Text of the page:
As these discussions progressed, the Flea also hoped to begin producing virtual work in the fall, since grant-based funding had grown more challenging without programming. For the artists, Ostrow’s presence was a continued stumbling block, and programming was held up as leverage.

“As we progressed through this work of restorative justice and healing, we started realizing how much harm this one person had done,” said Oscar A. L. Cabrera, formerly of the SERIALS Writers Room and co-chair of the Economic Justice Sub-Committee. In a survey sent to RAC members, roughly 40 percent of the artists said they could not return to the Flea with Ostrow still present.

“The harm that she caused was irreparable,” said Pereira. “There was just no way for us to move forward with her still a part of the Flea.”

In her open letter, Carter had singled out Ostrow for confusing Black actors for one another and hiring Bats to cater-waiter events at her home.

In a recent Facebook post, playwright and director Morgan Gould described “screaming voicemails” from Ostrow after Gould declined a low-paying position at the Flea, adding that Ostrow badmouthed Gould to her listed references, then told Gould she was lucky she had decided to “look past [her] weight.”

Former Bat Connor Johnston described her and Smith as “actively shutting down” other Bats, “talking down to them and making snide comments.”

Some former Bats point more to the larger culture that had formed at the Flea over many years instead of any one individual.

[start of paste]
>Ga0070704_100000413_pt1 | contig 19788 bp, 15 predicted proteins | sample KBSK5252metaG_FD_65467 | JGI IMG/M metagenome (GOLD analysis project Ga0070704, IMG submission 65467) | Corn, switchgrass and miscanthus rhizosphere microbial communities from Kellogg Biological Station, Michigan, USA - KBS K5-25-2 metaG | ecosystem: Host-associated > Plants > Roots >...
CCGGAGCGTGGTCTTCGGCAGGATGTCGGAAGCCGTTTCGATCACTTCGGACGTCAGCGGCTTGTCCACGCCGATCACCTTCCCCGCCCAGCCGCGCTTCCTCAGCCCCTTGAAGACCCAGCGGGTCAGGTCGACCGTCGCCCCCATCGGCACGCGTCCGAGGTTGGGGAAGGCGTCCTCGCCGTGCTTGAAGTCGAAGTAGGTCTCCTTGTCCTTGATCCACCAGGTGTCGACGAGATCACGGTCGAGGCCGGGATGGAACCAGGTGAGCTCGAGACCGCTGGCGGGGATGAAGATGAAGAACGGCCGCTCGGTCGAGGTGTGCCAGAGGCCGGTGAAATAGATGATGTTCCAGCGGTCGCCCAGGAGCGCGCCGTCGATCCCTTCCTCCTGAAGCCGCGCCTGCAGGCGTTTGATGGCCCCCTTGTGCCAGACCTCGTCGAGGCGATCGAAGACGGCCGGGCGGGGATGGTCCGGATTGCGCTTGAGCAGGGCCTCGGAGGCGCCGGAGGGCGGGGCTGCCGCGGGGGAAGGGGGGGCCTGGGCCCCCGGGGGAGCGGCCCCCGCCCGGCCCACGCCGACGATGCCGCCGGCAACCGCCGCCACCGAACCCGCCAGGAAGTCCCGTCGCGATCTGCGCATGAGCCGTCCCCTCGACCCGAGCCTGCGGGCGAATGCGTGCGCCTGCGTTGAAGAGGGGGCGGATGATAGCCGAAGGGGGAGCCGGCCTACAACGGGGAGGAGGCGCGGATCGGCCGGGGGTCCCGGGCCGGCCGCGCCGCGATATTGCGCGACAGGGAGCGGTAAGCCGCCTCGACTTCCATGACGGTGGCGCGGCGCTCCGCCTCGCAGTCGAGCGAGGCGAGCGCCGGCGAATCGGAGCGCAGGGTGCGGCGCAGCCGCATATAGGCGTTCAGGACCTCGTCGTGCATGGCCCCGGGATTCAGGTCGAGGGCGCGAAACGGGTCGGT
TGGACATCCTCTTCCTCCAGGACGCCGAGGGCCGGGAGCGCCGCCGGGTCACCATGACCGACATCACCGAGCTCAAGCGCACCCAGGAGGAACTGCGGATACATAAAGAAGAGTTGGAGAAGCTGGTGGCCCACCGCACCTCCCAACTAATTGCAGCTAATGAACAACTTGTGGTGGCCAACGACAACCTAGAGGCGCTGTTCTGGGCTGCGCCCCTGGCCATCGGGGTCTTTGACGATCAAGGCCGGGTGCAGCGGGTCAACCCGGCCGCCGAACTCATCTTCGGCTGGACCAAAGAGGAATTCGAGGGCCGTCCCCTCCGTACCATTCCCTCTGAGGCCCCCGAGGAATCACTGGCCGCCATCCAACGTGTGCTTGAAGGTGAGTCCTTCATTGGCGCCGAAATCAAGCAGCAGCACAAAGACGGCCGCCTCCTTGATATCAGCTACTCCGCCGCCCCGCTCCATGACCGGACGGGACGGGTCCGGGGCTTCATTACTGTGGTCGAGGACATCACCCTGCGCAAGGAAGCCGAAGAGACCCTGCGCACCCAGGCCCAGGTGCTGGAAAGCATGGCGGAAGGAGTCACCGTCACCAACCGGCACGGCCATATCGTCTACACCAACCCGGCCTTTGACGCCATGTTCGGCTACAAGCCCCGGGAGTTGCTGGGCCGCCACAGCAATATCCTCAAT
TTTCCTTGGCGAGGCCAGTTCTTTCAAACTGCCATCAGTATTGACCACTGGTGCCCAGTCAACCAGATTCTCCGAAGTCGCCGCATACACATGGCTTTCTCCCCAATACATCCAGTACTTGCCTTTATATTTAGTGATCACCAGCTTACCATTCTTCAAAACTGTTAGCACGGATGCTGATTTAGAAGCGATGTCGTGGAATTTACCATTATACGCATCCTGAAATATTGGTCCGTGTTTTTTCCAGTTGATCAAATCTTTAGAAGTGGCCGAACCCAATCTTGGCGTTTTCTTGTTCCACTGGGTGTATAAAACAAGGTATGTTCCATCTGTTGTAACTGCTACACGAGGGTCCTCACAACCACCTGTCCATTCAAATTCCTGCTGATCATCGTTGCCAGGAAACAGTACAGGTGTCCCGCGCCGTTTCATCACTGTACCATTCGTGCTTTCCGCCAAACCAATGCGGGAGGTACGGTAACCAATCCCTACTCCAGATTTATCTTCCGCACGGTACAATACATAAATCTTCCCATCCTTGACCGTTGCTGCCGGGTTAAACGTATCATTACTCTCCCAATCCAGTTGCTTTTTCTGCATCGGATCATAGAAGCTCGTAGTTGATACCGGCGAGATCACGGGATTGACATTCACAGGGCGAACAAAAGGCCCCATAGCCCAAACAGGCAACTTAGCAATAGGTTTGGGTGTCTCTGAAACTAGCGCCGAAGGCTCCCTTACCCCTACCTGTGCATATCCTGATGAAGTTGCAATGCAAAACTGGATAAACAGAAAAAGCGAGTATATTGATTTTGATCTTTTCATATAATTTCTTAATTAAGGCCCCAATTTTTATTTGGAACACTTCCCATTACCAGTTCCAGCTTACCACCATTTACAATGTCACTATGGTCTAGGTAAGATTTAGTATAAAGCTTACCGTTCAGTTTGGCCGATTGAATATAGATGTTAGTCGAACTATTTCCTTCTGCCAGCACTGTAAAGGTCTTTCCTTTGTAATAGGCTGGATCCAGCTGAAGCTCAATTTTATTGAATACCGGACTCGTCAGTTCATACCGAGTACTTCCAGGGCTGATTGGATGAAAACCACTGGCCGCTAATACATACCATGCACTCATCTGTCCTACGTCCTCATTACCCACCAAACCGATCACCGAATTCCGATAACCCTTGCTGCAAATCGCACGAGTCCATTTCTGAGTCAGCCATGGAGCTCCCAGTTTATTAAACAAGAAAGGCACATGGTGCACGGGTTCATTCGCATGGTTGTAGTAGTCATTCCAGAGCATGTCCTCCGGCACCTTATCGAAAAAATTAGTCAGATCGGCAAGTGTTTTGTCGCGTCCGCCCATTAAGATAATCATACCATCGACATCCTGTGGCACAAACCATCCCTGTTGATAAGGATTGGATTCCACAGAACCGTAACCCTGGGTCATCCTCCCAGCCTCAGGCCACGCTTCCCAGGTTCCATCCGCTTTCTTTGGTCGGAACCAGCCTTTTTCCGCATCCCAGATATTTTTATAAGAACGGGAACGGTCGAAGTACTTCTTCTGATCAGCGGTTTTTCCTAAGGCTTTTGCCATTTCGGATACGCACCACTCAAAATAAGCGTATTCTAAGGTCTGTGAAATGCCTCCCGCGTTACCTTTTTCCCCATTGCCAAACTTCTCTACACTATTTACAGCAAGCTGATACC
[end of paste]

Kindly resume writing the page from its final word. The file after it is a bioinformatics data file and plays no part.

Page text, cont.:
“The Niegels and the Carols, they’re not awful people,” said former Bat Chris Murphy. He recalled a day when Ostrow found him in tears after being fired from his tutoring job due to a conflict with Bat rehearsals. Ostrow promised to get him a new tutoring gig—and quickly did. The incident reflected his mixed feelings about the Flea, since Ostrow had helped him, but may have missed the larger issue.

“It wasn’t like, maybe we need to evaluate the insane amount of time and energy that we’re taking from these people,” Murphy recalled. “Instead it was, let’s make this little problem go away, because we need you back in rehearsal.”

Murphy found his artistic experience with Smith fulfilling, but also agreed that the theater’s Artistic Director was not working to change the institution on a structural level.

“[Smith] definitely inherited a flawed system, but his focus was not to fix that system at all,” said Murphy. “That was not his goal.”

Johnston agreed that, often, the emotional burden placed on Bats was simply not thought of. He recalled one evening when he performed in a show, did laundry to complete his Bats hours, then attended a board dinner, where a donor said, “Isn’t it so great you’re here?” He and fellow Bats ended the night crying in the restaurant’s bathroom, instead asking, “What the fuck are we doing here?”

During that same production, Johnston and other actors could not leave their backstage spots from 15 minutes before the house opened until their respective entrances. Their holding positions left them without access to a bathroom. The actors would pee into a cup, which spilled twice and meant they had to hurriedly mop up each other’s urine.

The impasse between RAC and the theater seemed to break with the announcement of Ostrow’s retirement on November 2. RAC reached out to the board, newly galvanized, hoping to push forward with next placing artists on the board. “It looked like we were going to be able to move forward,” said Pereira.